The La Crosse Armory hosted many military speakers, promotion and award ceremonies, and was the site for several National Defense Week programs prior to World War II. Non-military activities ranged from shooting clubs, roller-skating, food and clothing drives, and holiday postal service.
The La Crosse Armory compound had shooting ranges for military and recreational uses. A historic news advertisement announced that the La Crosse Armory was the site of fall turkey shoots, hosted by the Battery B rifle club. Community archery and gun clubs also solicited WIARNG members to join their clubs, since, as Ezra Hartl, head of the La Crosse recreation department stated, “Soldiers are…urged to participate in social center activities.”
During the Christmas holiday season, the La Crosse Armory--like armories throughout the country-- was set up as an annex to handle parcel post from the central post office on State and Fourth Streets. In addition, several army trucks were added to the post office fleet of delivery vehicles. As stated by the postmaster in 1951, “From now until Dec. 31, all incoming parcel post will be handled [at the La Crosse Armory] and all city deliveries of parcels will be made from that point.”
The civilian uses of the La Crosse Armory are equally important in establishing historical significance as the WIARNG’s 40-year use of the facility. This was a unique period in armory and National Guard history—civilians were permitted use of these federally subsidized military buildings. In the process of doing so, they became more knowledgeable about military needs, issues, and affairs, which built a broad public constituency for the National Guard in particularly, and the military in general. The Armory functioned as a unique interface between the public and the National Guard that translated into enhanced recruitment and support for WIARNG’s objectives at home and abroad. When Cold War national security requirements increased in the 1950s, new and more modern facilities began replacing these shared military and civic centers and civilian use of the armories was no longer permitted.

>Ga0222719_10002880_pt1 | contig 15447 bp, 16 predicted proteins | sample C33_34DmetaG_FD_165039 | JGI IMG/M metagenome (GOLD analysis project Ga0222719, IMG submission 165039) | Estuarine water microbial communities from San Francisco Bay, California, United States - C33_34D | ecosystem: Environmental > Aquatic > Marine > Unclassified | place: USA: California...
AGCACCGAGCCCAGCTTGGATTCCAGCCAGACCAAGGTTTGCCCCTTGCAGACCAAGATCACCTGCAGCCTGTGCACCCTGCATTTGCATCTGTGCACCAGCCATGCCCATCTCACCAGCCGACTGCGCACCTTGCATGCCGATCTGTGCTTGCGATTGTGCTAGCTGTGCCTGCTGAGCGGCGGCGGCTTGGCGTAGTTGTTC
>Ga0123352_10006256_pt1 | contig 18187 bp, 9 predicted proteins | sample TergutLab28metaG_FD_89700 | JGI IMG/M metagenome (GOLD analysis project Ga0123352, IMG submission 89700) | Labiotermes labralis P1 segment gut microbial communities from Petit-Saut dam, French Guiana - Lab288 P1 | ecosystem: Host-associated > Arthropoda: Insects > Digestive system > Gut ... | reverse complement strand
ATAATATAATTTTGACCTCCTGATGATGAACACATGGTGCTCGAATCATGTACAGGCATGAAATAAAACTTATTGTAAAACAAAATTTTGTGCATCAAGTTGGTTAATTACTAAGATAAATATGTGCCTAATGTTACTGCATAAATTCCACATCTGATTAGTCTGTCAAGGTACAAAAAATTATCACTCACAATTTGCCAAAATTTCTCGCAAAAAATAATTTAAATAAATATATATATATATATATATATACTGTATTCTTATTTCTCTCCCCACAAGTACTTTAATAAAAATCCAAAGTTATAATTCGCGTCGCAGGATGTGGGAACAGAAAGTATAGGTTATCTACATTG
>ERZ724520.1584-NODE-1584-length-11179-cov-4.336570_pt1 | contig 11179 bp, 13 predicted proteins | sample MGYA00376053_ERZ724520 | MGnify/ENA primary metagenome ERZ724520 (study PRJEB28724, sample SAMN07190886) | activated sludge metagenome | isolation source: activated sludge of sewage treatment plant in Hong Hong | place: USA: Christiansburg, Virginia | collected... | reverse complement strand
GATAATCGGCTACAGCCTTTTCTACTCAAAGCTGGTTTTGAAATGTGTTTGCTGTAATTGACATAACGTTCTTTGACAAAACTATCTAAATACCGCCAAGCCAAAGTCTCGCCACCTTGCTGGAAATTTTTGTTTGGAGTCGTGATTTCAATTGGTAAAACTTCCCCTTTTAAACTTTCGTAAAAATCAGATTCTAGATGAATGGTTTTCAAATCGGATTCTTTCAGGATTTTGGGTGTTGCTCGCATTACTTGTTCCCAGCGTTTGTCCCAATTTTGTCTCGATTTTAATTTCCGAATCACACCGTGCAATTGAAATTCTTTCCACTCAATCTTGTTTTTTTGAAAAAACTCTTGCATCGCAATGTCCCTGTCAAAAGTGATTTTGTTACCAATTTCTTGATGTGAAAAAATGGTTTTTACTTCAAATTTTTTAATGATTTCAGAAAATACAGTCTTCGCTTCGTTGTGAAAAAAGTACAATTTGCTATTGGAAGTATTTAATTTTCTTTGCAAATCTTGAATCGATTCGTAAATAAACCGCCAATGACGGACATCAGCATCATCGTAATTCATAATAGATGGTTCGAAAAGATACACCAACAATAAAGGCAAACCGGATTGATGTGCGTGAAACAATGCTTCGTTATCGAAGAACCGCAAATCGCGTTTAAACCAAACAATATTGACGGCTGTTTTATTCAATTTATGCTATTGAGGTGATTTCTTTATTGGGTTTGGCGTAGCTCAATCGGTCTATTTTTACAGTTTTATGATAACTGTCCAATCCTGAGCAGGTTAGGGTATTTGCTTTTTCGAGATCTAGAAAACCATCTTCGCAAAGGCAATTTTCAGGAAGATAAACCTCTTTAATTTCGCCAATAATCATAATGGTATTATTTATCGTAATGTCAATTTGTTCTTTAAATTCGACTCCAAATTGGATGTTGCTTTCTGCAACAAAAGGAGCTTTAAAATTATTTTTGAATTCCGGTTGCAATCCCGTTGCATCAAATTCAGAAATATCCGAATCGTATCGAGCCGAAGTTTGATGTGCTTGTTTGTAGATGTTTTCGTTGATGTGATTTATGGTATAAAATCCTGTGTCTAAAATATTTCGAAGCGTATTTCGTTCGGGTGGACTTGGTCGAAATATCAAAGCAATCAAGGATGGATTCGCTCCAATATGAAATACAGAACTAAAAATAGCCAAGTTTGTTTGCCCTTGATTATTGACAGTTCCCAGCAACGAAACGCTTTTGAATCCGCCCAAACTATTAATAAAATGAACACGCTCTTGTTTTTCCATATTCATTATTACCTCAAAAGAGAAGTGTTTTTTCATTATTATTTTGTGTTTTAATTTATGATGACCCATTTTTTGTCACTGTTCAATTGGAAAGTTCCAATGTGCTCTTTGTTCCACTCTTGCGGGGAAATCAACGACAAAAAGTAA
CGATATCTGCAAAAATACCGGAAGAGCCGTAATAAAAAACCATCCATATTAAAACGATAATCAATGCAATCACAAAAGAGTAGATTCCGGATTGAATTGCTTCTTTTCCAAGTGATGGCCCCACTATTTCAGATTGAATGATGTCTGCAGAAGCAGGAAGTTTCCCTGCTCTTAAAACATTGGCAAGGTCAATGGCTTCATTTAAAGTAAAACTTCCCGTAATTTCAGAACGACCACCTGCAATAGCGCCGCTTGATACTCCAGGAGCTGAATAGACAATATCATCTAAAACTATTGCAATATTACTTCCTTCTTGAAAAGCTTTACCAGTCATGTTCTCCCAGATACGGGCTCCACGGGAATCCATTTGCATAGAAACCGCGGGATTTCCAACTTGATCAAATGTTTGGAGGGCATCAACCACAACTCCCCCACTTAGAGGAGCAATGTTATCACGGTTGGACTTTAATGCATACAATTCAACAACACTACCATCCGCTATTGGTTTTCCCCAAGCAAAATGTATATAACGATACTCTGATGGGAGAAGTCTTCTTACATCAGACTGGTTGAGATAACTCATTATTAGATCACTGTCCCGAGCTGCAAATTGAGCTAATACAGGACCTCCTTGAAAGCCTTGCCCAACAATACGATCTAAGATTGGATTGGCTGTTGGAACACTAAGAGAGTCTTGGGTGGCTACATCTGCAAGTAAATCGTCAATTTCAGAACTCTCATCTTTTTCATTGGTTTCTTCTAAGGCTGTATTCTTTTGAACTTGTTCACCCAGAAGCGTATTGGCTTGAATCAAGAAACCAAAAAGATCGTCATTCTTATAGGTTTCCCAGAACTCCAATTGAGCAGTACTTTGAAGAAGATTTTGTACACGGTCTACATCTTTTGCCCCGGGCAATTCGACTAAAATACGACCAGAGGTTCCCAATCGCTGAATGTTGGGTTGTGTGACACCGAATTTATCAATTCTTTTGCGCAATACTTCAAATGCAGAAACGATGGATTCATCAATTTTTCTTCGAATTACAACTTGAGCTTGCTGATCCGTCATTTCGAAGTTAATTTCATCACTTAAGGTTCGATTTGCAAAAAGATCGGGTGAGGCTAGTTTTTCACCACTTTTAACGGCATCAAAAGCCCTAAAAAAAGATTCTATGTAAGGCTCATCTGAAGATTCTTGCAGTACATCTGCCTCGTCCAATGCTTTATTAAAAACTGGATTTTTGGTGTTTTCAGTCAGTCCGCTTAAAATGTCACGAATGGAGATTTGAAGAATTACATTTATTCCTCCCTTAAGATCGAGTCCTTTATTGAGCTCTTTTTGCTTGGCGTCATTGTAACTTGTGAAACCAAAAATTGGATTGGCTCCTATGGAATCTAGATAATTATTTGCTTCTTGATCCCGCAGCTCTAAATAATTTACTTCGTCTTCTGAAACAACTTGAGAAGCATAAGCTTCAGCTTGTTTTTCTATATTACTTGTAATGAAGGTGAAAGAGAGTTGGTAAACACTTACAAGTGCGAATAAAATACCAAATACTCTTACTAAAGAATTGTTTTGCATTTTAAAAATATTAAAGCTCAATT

Robert M. Fogelson, America’s Armories: Architecture, Society, and Public Order (Cambridge, MA: Harvard University Press, 1989), 209.
 “Gund Stables to Furnish Armory for the Military: Handsome Commodious Building Leased by State for Four Units of National Guard,” La Crosse Tribune, 10 December 1921, p. 1.
 Fogelson, America’s Armories, 210.
 Fogelson, America’s Armories, 210.
 La Crosse Tribune, 1 November 1931, 11.
 La Crosse Tribune, 28 October 1950, 8.
 “Yule Season Means Hard Work At City Office; Early Mailings Requested,” La Crosse Tribune, 2 December 1951, 24.